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How to Play Estimation Poker

One of the most popular ways of estimating requirements is by playing estimation poker, sometimes called Planning Poker®. Estimation poker is a game scrum teams can use to determine relative requirement size and to build consensus among development team members. When teams play estimation poker they not only create more accurate estimates but they also have fun while doing it!

To play estimation poker, each development team member will need a deck of estimation poker cards. The numbers on these cards, called story points, often use the Fibbonacci sequence. The development team can also use doubling decks, in which each subsequent number is twice the value of the previous number, or affinity decks containing t-shirt sizes that the team can use for relative estimation. Only the development team plays estimation poker. To play,

  1. Provide each development team member a deck of estimation poker cards or download the Platinum Edge estimation poker app.
  2. Starting with a moderate user story, the players decide on an estimate – using story points – that they can agree on for that user story. This user story becomes the baseline user story.
  3. The product owner then reads a new high-priority user story to the players. The players ask any necessary clarification questions for them to feel comfortable estimating.
  4. Each player selects a card representing his or her estimate of the effort involved to complete the user story, per the definition of done, and lays the card face-down on the table, making sure no other players can see their card.
  5. Once each development team member selects a card, all players turn over their cards simultaneously.
  6. If the players have different story point estimates:
  • The players with the highest and lowest scores talk about their assumptions, including what’s contained in the definition of done, and why they think the estimate for the user story should be higher or lower, respectively. The players compare the effort for the user story against the baseline story. The product owner provides more information about the user story, as necessary.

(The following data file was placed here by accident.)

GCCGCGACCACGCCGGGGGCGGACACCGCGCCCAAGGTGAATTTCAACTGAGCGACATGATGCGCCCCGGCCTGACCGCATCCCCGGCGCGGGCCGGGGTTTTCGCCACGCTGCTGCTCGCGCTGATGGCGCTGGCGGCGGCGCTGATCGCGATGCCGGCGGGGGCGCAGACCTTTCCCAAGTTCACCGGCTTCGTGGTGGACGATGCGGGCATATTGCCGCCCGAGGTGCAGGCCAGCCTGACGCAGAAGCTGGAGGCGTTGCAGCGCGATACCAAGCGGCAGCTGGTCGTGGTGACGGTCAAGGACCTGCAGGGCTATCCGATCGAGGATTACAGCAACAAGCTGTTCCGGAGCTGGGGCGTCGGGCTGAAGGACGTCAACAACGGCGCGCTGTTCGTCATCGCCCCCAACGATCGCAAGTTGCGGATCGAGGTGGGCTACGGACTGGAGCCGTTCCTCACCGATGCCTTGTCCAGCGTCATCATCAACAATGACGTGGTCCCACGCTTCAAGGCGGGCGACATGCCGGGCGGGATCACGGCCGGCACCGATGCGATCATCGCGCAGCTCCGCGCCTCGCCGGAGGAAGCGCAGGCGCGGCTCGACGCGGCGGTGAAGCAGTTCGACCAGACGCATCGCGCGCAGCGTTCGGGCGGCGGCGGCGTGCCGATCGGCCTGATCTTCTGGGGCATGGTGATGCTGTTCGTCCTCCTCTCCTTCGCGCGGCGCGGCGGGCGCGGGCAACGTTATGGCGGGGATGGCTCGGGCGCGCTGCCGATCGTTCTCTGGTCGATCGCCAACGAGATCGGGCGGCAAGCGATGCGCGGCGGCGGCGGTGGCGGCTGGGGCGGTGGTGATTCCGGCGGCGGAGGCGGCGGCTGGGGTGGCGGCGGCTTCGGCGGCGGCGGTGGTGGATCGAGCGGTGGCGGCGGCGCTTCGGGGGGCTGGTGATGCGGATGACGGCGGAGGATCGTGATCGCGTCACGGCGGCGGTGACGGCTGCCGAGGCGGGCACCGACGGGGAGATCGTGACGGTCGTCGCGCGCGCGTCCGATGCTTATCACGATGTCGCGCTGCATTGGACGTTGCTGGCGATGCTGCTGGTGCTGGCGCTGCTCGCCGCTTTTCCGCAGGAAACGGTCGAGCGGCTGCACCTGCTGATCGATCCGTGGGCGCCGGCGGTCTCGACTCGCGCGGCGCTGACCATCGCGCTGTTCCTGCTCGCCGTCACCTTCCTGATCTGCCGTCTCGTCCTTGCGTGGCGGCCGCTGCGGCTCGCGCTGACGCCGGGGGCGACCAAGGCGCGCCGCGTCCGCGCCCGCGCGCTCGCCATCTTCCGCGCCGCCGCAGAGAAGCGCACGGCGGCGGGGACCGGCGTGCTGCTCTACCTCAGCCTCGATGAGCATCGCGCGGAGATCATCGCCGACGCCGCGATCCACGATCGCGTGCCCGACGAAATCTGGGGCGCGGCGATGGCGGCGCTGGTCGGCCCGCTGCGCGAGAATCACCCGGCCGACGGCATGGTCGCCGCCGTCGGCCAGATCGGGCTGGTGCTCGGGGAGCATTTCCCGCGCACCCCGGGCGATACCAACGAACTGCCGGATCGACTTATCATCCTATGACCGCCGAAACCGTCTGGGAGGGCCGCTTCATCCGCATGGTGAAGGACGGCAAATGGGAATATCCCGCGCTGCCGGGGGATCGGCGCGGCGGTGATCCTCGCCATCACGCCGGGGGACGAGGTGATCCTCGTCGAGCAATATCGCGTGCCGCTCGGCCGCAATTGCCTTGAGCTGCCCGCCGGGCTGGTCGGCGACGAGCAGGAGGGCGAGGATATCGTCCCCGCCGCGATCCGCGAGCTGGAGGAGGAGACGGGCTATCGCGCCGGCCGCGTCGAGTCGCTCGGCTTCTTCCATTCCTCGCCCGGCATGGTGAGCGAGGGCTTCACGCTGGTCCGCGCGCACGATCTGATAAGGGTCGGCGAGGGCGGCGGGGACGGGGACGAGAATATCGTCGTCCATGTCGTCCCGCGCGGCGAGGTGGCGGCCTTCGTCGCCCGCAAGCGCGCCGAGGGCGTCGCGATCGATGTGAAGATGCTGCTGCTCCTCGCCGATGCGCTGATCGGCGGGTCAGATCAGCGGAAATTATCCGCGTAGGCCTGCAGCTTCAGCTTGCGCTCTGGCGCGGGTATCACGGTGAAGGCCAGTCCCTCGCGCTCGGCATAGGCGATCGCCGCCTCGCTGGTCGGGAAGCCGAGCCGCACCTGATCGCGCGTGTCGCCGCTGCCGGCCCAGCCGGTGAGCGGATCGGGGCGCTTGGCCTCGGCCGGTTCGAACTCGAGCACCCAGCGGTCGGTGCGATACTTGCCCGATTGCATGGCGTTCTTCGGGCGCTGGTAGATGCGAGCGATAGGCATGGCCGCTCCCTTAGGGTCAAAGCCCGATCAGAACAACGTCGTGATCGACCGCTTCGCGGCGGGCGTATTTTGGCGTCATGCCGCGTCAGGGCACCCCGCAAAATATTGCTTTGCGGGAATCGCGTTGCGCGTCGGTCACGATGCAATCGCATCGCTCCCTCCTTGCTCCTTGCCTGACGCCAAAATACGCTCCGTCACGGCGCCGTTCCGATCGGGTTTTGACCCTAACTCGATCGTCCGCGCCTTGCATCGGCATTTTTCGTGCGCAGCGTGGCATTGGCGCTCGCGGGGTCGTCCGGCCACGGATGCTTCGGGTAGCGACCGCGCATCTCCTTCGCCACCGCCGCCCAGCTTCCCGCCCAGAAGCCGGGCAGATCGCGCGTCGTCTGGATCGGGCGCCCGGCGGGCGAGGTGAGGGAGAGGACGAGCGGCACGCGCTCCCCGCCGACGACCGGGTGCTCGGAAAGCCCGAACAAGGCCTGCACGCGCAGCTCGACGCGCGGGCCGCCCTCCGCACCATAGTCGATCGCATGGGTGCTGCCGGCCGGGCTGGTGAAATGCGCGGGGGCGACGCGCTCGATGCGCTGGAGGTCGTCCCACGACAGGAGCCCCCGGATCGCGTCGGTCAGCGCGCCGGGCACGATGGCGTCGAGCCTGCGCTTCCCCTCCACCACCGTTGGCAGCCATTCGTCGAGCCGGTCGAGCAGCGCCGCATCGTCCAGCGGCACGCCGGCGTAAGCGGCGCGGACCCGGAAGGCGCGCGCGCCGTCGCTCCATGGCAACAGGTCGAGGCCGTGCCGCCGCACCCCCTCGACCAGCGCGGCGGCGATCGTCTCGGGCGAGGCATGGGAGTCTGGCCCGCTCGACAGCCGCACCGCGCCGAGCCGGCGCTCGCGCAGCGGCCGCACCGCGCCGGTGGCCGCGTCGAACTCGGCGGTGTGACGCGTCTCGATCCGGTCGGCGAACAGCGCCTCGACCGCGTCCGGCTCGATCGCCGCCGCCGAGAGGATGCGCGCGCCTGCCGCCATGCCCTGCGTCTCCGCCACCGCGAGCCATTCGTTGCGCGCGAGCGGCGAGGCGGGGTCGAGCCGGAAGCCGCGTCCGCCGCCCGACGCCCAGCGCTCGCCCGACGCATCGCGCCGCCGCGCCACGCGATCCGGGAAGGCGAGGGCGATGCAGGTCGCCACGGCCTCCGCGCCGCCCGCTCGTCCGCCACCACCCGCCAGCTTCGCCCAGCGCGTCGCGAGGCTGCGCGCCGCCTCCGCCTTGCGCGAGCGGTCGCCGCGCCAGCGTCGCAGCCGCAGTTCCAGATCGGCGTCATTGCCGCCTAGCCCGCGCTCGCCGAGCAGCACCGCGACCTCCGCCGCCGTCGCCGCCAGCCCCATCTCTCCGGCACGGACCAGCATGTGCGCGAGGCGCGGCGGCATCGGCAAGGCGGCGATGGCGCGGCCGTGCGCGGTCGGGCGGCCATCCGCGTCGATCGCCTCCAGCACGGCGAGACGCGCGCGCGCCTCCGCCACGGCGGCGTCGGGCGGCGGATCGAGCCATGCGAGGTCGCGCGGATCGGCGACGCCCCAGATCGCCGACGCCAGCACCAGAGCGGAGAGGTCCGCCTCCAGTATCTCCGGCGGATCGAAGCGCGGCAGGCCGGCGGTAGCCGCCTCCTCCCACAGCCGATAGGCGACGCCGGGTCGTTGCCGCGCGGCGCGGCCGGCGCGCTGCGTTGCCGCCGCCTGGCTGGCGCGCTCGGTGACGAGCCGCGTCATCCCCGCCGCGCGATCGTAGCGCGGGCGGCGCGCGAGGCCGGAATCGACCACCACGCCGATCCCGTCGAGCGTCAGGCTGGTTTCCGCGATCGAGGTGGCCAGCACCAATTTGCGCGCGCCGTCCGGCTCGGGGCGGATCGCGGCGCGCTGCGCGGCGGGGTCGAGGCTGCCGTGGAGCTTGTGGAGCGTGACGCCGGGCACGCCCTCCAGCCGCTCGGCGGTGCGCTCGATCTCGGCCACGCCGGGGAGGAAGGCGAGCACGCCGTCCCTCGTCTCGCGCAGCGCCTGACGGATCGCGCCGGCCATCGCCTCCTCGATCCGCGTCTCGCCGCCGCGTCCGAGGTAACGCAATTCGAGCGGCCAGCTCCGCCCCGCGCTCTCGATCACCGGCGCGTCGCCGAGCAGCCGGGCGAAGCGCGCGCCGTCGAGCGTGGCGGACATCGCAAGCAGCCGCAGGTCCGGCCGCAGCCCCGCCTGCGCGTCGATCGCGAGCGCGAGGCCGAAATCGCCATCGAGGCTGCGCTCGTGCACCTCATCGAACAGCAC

• Once everyone agrees on the assumptions and receives any necessary user story clarifications, the players reevaluate their estimates and place their newly-selected cards on the table. Once the product owner has provided any additional clarifications, repeat items four and five.
  • If the story points are still different, the players repeat the process approximately three times.
  • If the story points continue to be different, the scrum master facilitates the scrum team’s consensus on a story point number.
  1. The players repeat steps 3 through 6 for each user story until all user stories have been estimated.

Fibonacci Deck
The Fibonacci deck makes use of the Fibonacci sequence, where each subsequent number is the sum of the two previous numbers. For relative estimating, we use numbers from zero to 144.

  • Numbers zero through eight are typically for sprint-sized user stories.
  • Numbers 13 through 34 are for release-level epics.
  • Numbers 55 through 144 are for larger features often represented in the product roadmap.

Doubling Deck
The doubling deck simply doubles each subsequent number. For relative estimating, we use numbers from zero to 1024.

Affinity Deck
The affinity deck uses t-shirt sizes from XS to XL. T-shirt sizes are a simple way to understand relative estimating, and product owners often assign numbers to them after an estimation session. 

You can play estimation poker at any point on your project, but you definitely want to play it during product roadmap development, and as you progressively break down user stories for inclusion in releases and sprints. Be sure to make it fun and you will find that the development team will get into a planning rhythm and become more adept at quickly estimating user story effort.

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